The Weeknd Accuses Grammys of ‘Corruption’ Over Nomination Shutout

By Jem Aswad,

The Weeknd’s absence from all Grammy nominations in a year that he dominated the music scene and the charts has astonished nearly all observers, and the artist himself has leveled an accusation of corruption against the Recording Academy.

“The Grammys remain corrupt,” he wrote on social media. “You owe me, my fans and the industry transparency…”

He is referencing the process by which nominations are chosen, which is secret and the identities of the people on the committees that select the nominees are not publicly revealed.

The Weeknd’s absence from the Grammy nominations is the biggest snub in recent memory, and one that is difficult to explain beyond the fact that, contrary to the opinions of millions of fans and hundreds of critics, the 20-odd-member nominating committees did not feel his “After Hours” album or its many singles were one of the eight Best Albums, Songs or Records of the Year, or the five best in genre categories.

In a related development, a source close to the situation tells Variety that the Grammys and The Weeknd’s team were at odds over him playing both the January 31 Grammy ceremony and the Super Bowl halftime show, which occurs a week later. While the negotiations grew prolonged and contentious, eventually it was agreed that he would play both events — only for the situation to become moot once the nominations were announced and he was shockingly shut out.

While some suspected initially that the nomination shutout was some form of retribution over the tense negotiations — which would be a vengeful move, considering that both sides had come to terms — a more likely scenario is that the nominating committees legitimately, by the Grammys’ standards, chose other releases over his in their categories.

Reps for The Weeknd and the Recording Academy did not immediately respond to Variety‘s requests for comment.

The Grammy nominations are multi-step process in which committees, which include veteran music professionals, make their decisions based on a shortlist handed down from a screening committee that considers thousands of submissions. Variety spoke with Recording Academy interim president/CEO Harvey Mason, jr. about the matter on Monday, and while he exerts no control over the nominations, he did speak generally on the process.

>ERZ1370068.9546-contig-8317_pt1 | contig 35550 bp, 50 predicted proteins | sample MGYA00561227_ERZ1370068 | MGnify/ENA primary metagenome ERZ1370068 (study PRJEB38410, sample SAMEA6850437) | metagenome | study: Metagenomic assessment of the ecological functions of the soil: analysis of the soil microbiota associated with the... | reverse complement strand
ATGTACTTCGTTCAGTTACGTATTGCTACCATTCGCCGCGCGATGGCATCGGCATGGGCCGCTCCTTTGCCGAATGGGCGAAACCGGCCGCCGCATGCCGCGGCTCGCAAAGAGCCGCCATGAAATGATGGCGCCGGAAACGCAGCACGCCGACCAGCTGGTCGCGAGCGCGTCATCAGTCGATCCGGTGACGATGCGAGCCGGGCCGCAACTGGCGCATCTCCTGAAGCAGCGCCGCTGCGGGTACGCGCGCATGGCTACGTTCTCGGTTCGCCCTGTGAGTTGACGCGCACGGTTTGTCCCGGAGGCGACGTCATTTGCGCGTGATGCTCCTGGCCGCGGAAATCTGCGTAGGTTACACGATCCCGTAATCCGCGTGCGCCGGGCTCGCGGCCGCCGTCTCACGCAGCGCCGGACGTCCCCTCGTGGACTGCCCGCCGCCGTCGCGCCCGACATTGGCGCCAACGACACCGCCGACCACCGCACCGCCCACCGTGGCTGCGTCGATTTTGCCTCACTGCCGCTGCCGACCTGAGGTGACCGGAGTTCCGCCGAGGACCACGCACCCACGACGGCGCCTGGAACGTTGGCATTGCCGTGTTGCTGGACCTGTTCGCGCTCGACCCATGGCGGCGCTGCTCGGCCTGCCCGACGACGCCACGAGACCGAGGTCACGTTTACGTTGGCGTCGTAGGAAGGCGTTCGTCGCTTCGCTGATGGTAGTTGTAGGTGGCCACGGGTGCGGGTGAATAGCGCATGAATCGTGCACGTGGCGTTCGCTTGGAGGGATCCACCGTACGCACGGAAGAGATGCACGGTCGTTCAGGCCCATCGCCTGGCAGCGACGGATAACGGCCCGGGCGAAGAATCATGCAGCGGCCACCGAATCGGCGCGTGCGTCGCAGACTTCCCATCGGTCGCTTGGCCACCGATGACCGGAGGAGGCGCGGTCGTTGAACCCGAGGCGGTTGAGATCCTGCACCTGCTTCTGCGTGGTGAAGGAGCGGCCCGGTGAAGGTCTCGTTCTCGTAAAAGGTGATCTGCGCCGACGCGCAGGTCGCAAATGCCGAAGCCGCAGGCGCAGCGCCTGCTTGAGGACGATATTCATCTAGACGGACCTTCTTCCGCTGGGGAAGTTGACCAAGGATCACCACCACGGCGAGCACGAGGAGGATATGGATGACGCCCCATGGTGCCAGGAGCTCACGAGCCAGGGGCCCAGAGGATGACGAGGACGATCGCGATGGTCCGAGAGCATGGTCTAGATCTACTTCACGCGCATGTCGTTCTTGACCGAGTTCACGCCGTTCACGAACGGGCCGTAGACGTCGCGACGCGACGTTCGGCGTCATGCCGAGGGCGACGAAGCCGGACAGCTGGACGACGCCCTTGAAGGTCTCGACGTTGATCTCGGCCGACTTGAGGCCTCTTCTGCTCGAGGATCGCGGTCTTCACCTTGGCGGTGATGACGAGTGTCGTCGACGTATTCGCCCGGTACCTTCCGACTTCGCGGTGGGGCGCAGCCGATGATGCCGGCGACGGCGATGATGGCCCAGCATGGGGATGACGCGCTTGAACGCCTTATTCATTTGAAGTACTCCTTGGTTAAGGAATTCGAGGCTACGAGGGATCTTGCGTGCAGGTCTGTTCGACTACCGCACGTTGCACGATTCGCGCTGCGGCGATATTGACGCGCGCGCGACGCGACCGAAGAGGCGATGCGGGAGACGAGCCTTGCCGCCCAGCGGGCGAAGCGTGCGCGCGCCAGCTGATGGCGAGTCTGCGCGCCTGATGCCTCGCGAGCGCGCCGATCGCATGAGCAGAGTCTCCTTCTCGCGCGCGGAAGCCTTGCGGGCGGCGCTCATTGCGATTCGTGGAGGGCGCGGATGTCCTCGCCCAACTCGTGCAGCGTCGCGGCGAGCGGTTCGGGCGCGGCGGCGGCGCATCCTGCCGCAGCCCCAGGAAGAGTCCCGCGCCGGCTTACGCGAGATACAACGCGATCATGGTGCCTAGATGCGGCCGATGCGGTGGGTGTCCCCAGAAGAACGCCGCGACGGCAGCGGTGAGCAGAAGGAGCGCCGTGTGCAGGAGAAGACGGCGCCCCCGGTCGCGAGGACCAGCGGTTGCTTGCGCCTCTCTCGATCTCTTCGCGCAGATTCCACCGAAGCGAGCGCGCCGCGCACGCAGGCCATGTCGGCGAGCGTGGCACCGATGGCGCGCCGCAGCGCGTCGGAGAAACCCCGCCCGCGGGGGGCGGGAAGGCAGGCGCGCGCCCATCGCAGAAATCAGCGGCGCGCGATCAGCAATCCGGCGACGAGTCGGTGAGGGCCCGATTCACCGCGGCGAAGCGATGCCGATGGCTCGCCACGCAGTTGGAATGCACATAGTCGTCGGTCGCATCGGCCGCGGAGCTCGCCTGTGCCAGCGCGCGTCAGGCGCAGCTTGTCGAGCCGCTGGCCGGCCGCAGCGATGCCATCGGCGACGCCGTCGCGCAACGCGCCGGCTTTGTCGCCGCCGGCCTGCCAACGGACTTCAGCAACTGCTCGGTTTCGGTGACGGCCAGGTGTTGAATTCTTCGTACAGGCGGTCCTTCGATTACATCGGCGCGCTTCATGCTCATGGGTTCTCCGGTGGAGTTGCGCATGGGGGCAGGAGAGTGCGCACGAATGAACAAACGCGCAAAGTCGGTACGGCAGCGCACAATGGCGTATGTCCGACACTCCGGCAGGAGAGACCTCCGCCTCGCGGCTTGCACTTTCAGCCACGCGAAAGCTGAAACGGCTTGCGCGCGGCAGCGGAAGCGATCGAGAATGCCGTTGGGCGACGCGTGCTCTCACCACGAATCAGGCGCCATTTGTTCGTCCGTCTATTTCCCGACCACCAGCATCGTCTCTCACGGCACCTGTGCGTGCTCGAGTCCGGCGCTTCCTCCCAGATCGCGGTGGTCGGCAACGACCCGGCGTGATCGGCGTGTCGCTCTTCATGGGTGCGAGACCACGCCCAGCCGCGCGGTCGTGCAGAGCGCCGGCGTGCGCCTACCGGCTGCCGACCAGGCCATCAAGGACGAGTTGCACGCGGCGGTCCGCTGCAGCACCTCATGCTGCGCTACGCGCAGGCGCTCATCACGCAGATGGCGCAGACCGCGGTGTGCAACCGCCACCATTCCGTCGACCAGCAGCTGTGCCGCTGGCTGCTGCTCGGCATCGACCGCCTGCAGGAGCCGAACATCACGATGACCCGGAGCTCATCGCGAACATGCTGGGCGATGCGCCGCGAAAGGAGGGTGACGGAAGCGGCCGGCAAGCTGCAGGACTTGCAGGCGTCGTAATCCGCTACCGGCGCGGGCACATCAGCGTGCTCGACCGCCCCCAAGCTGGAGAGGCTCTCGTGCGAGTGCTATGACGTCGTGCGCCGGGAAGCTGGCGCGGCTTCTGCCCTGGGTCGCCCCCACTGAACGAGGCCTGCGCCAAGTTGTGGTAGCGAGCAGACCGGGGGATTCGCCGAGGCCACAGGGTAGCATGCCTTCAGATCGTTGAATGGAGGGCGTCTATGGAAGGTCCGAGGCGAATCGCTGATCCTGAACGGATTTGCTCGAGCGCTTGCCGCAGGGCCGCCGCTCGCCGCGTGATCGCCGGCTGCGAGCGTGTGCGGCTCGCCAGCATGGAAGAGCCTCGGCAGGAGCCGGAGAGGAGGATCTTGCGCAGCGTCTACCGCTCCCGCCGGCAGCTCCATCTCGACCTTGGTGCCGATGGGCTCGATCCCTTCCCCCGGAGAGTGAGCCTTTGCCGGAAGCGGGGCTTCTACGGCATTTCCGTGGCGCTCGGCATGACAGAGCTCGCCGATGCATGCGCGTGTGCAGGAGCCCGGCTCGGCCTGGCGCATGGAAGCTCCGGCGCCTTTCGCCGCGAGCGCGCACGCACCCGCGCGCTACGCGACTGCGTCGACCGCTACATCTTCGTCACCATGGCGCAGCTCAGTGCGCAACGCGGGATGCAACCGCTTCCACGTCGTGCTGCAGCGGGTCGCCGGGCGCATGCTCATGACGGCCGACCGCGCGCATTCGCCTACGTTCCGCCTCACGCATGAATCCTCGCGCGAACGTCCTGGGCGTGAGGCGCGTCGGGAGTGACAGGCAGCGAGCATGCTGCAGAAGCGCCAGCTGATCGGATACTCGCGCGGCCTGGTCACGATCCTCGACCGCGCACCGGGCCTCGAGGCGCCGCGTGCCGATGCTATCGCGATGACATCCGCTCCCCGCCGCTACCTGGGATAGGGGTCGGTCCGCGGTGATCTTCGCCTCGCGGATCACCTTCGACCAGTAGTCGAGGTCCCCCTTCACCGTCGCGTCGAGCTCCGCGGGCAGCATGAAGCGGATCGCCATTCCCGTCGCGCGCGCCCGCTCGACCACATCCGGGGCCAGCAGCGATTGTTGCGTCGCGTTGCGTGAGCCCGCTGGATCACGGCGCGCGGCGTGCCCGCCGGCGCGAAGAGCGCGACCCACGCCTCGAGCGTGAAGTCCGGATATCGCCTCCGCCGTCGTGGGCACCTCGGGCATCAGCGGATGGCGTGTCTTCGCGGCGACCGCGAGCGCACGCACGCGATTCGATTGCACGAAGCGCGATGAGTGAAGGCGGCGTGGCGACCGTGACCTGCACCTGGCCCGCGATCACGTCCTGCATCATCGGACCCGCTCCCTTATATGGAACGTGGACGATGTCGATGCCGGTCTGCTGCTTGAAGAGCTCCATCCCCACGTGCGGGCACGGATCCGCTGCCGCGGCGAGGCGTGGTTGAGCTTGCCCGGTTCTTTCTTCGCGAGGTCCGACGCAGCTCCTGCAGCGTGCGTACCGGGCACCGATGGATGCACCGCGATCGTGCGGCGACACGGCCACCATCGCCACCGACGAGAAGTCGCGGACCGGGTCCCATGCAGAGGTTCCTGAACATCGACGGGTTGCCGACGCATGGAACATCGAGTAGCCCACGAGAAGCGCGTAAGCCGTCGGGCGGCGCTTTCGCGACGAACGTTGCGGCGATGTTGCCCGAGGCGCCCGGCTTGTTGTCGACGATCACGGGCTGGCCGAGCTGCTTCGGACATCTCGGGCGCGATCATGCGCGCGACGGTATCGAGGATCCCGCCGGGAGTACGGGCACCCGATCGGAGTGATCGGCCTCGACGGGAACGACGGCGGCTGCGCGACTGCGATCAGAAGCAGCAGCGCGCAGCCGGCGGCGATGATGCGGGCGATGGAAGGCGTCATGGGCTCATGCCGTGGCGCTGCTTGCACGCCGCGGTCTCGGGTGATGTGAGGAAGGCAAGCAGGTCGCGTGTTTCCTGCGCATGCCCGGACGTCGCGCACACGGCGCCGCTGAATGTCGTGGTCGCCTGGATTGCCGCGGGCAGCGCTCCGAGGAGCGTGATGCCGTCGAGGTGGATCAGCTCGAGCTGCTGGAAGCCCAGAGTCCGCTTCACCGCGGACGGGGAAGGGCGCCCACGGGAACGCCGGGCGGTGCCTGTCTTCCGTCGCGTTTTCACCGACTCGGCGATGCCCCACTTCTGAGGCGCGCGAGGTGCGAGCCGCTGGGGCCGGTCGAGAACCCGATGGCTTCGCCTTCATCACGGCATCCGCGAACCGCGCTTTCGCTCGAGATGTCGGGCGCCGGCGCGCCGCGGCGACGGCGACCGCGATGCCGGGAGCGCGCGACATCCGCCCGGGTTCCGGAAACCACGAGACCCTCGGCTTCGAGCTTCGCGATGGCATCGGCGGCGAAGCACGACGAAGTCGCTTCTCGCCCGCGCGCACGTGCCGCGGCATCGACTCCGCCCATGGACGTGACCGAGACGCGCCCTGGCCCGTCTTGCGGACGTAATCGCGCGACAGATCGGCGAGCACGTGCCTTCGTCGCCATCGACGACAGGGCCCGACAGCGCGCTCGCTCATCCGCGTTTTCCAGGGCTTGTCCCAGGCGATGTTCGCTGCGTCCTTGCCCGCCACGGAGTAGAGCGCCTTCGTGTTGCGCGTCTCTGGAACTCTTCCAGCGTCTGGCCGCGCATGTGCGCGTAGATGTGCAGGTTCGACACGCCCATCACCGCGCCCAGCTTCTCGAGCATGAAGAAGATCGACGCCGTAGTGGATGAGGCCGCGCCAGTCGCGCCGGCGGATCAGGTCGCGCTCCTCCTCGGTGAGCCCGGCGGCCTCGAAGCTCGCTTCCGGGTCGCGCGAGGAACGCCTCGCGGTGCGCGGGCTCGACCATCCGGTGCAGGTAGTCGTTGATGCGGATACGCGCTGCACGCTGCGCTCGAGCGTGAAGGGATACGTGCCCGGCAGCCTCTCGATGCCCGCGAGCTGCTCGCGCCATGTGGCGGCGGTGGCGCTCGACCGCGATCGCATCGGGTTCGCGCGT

“I don’t think [the Weeknd’s omission calls the nominations] process into question, honestly,” he said. “The process is there so we can continue to monitor excellence. I was in the ‘core room’ this year [which decides the main categories] and I observed, and the people in it are music professionals, at the top of their craft in songwriting and producing and there are a lot of artists. And they were critically listening to every song that came across their desks — or virtual desks — so I don’t think it shows a flaw in the process. It’s a long, arduous process and people take pride in it. The people in that room care: there are no agendas in there, there’s no ‘let’s snub this person’ or that person. It’s about, ‘Let’s try and find excellence.’”

Regarding The Weeknd’s shutout in the genre categories, a likely possibility is one that Variety nodded to in an article earlier this year: whether The Weeknd is considered a pop or R&B act. While that factor would have played little role in him being left off of the three main categories for which he was eligible (Album, Song and Record of the Year), it’s entirely possible that the screening committees, which determine which releases are appropriate for their respective categories, may have decided that he didn’t fit their categories: In other words, the Pop committee may have considered him R&B and the R&B committee considered him Pop.

While the Grammys have been accused in the past of refusing to allow an artist to perform because they declined to play the song the show’s producers requested — most prominently with Lorde in 2018 — this is the most egregious, if not the first, time such speculation has been made in connection with the nominations.


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